I am (co)designing a pickup-and-deliver strategy game.
Extensive playtesting has revealed what I believe to be a slightly broken aspect of the endgame (basically, there comes a point when everyone can visualize the rest of the game, and there's nothing to be done to change the outcome/winner). The first 45 minutes of the game play smoothly and are quite enjoyable; it's only the last couple minutes that get stale when the end is in sight.
Knowing that "KC" will likely be submitted to an established publisher - and expecting their developers to take over - we have only taken the theme, artwork, and rulebook so far.
Will a publisher accept games that have slightly broken aspects to them, or is the designer responsible for having a mechanically polished game at the start of the submission process?
Consider Settlers, but without development cards (and also without longest road, as those points are temporary). This hypothetical game would be "broken" in the same way that mine is - not to mention missing out on what is a great aspect of the game.
There would be no hidden information. A king would rise, and at some point everyone would be able to see the same writing on the wall: if something extremely unlucky doesn't happen, the final victory position of each player will remain unchanged.
So in terms of this hypothetical Setllers game, my original question might be reworded:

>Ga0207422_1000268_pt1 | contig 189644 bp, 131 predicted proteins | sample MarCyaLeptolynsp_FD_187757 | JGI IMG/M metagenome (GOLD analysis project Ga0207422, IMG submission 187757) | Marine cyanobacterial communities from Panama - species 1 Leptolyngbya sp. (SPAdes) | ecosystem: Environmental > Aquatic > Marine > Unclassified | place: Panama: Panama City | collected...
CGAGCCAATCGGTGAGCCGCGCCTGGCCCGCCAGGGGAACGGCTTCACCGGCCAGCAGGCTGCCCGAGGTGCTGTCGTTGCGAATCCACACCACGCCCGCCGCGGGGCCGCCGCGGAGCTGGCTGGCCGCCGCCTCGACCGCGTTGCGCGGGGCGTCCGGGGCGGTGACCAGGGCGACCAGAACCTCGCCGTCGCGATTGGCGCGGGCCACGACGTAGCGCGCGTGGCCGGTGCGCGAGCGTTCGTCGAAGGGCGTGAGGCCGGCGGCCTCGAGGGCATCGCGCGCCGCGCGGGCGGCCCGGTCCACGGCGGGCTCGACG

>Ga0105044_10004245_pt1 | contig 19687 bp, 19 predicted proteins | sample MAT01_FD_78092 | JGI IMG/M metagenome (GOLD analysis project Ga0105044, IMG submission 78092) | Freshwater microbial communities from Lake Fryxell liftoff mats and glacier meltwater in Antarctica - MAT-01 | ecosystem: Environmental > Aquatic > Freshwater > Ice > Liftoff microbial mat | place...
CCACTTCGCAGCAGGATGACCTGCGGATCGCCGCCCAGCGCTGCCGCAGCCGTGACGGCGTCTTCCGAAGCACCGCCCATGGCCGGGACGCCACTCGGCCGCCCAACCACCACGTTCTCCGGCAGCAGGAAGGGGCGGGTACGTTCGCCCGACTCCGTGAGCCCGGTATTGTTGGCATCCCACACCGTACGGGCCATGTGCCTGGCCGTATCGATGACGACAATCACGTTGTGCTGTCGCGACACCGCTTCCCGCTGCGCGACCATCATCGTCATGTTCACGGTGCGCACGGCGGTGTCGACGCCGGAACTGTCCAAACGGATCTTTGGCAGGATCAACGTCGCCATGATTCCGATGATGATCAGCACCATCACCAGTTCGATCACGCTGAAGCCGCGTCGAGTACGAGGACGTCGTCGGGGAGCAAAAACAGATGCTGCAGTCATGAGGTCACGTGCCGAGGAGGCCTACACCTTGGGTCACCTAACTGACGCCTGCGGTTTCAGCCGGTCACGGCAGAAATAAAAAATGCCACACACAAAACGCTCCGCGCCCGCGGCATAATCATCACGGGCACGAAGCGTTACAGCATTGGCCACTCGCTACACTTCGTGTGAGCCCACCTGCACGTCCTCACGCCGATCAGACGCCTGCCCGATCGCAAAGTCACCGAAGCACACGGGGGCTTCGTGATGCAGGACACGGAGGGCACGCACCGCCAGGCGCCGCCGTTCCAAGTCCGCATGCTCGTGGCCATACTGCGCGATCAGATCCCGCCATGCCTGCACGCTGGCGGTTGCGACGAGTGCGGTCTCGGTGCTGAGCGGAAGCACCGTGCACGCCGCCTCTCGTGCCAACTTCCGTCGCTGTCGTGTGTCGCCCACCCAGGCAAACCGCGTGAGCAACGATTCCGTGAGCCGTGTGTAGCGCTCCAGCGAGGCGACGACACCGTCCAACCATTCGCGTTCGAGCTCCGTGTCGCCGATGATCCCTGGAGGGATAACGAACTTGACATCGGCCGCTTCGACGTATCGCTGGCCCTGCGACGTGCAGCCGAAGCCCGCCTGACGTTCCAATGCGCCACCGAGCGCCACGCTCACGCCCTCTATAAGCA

Have any games been submitted to publishers with noticeable problems that were subsequently fixed by the developer's addition of a new mechanic? (If so, what are they, and who are the publishers?!)
Edit 2: I believe the solution to lie in an alternative scoring mechanism that introduces hidden information and (more) variance/randomness. Rather than advancing a certain number on the VP track for completing certain tasks, basically players will take a tile corresponding to the task they completed. The tiles will have various VP's on them with a certain distribution (think Jaipur bonus tiles).
A simple example: Ticket to Ride. In TtR, you immediately score 15/10/7 etc. for claiming routes of length 6/5/4. If, instead of scoring this immediately, players took tiles from the 6/5/4 "stack" upon completion of corresponding routes, this would be like my game. The tiles for a "6" route would probably range from 14-17 VP each, "5"s would range from 9-11, etc.
The larger issue remains (for future games of mine and of others): how much should the designer do before submitting to a publisher?